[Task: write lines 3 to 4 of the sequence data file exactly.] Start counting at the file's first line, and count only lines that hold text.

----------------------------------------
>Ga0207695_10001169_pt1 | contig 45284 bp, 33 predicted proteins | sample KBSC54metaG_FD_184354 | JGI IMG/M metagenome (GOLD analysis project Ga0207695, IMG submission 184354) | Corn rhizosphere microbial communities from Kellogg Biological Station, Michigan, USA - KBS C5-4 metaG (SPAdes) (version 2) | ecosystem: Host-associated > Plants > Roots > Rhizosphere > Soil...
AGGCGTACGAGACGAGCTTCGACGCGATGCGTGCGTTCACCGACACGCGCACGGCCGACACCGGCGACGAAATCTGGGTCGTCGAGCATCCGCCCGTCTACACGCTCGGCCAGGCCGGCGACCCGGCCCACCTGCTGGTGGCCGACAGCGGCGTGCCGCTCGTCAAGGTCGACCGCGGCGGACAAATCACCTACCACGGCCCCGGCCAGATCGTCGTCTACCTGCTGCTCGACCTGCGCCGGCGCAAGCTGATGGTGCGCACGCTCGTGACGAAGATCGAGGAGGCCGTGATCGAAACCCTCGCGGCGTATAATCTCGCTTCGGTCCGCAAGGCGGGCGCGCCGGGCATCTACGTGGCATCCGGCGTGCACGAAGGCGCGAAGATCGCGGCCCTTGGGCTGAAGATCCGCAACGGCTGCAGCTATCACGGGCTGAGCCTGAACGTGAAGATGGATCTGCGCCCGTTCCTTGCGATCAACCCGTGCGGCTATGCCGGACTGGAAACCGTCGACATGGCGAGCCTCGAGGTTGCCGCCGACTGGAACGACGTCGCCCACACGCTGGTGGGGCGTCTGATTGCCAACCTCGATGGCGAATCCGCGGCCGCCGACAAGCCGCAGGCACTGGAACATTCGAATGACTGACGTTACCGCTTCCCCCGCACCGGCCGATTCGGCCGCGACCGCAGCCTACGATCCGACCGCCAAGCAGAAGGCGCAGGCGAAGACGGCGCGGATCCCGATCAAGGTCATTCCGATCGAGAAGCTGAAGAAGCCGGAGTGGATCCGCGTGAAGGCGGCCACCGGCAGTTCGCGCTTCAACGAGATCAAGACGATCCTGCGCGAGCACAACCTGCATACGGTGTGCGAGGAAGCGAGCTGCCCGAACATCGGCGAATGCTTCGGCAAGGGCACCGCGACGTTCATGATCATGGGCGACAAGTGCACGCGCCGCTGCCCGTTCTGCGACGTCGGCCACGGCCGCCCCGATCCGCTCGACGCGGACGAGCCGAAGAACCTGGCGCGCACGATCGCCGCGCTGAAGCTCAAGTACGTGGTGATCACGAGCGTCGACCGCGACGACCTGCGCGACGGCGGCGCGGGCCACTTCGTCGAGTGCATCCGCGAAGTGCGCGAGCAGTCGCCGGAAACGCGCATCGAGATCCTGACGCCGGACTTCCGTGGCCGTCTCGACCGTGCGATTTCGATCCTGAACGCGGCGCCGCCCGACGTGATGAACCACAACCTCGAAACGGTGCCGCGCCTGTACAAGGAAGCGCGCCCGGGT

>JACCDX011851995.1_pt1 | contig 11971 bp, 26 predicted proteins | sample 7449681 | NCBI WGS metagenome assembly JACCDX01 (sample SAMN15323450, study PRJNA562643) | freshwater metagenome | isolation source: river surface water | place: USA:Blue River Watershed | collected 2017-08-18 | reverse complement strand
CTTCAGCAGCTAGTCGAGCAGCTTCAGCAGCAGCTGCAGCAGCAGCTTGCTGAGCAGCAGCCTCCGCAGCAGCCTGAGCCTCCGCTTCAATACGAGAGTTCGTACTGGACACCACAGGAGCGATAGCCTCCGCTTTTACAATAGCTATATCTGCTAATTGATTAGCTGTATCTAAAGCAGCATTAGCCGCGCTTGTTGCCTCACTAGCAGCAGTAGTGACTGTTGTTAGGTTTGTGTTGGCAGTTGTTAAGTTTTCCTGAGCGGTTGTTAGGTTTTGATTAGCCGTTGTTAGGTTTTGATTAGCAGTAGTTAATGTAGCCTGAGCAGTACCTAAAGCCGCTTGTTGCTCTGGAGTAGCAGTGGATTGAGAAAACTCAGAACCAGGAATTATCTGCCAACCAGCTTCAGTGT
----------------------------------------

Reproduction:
>JACCDX011851995.1_pt1 | contig 11971 bp, 26 predicted proteins | sample 7449681 | NCBI WGS metagenome assembly JACCDX01 (sample SAMN15323450, study PRJNA562643) | freshwater metagenome | isolation source: river surface water | place: USA:Blue River Watershed | collected 2017-08-18 | reverse complement strand
CTTCAGCAGCTAGTCGAGCAGCTTCAGCAGCAGCTGCAGCAGCAGCTTGCTGAGCAGCAGCCTCCGCAGCAGCCTGAGCCTCCGCTTCAATACGAGAGTTCGTACTGGACACCACAGGAGCGATAGCCTCCGCTTTTACAATAGCTATATCTGCTAATTGATTAGCTGTATCTAAAGCAGCATTAGCCGCGCTTGTTGCCTCACTAGCAGCAGTAGTGACTGTTGTTAGGTTTGTGTTGGCAGTTGTTAAGTTTTCCTGAGCGGTTGTTAGGTTTTGATTAGCCGTTGTTAGGTTTTGATTAGCAGTAGTTAATGTAGCCTGAGCAGTACCTAAAGCCGCTTGTTGCTCTGGAGTAGCAGTGGATTGAGAAAACTCAGAACCAGGAATTATCTGCCAACCAGCTTCAGTGT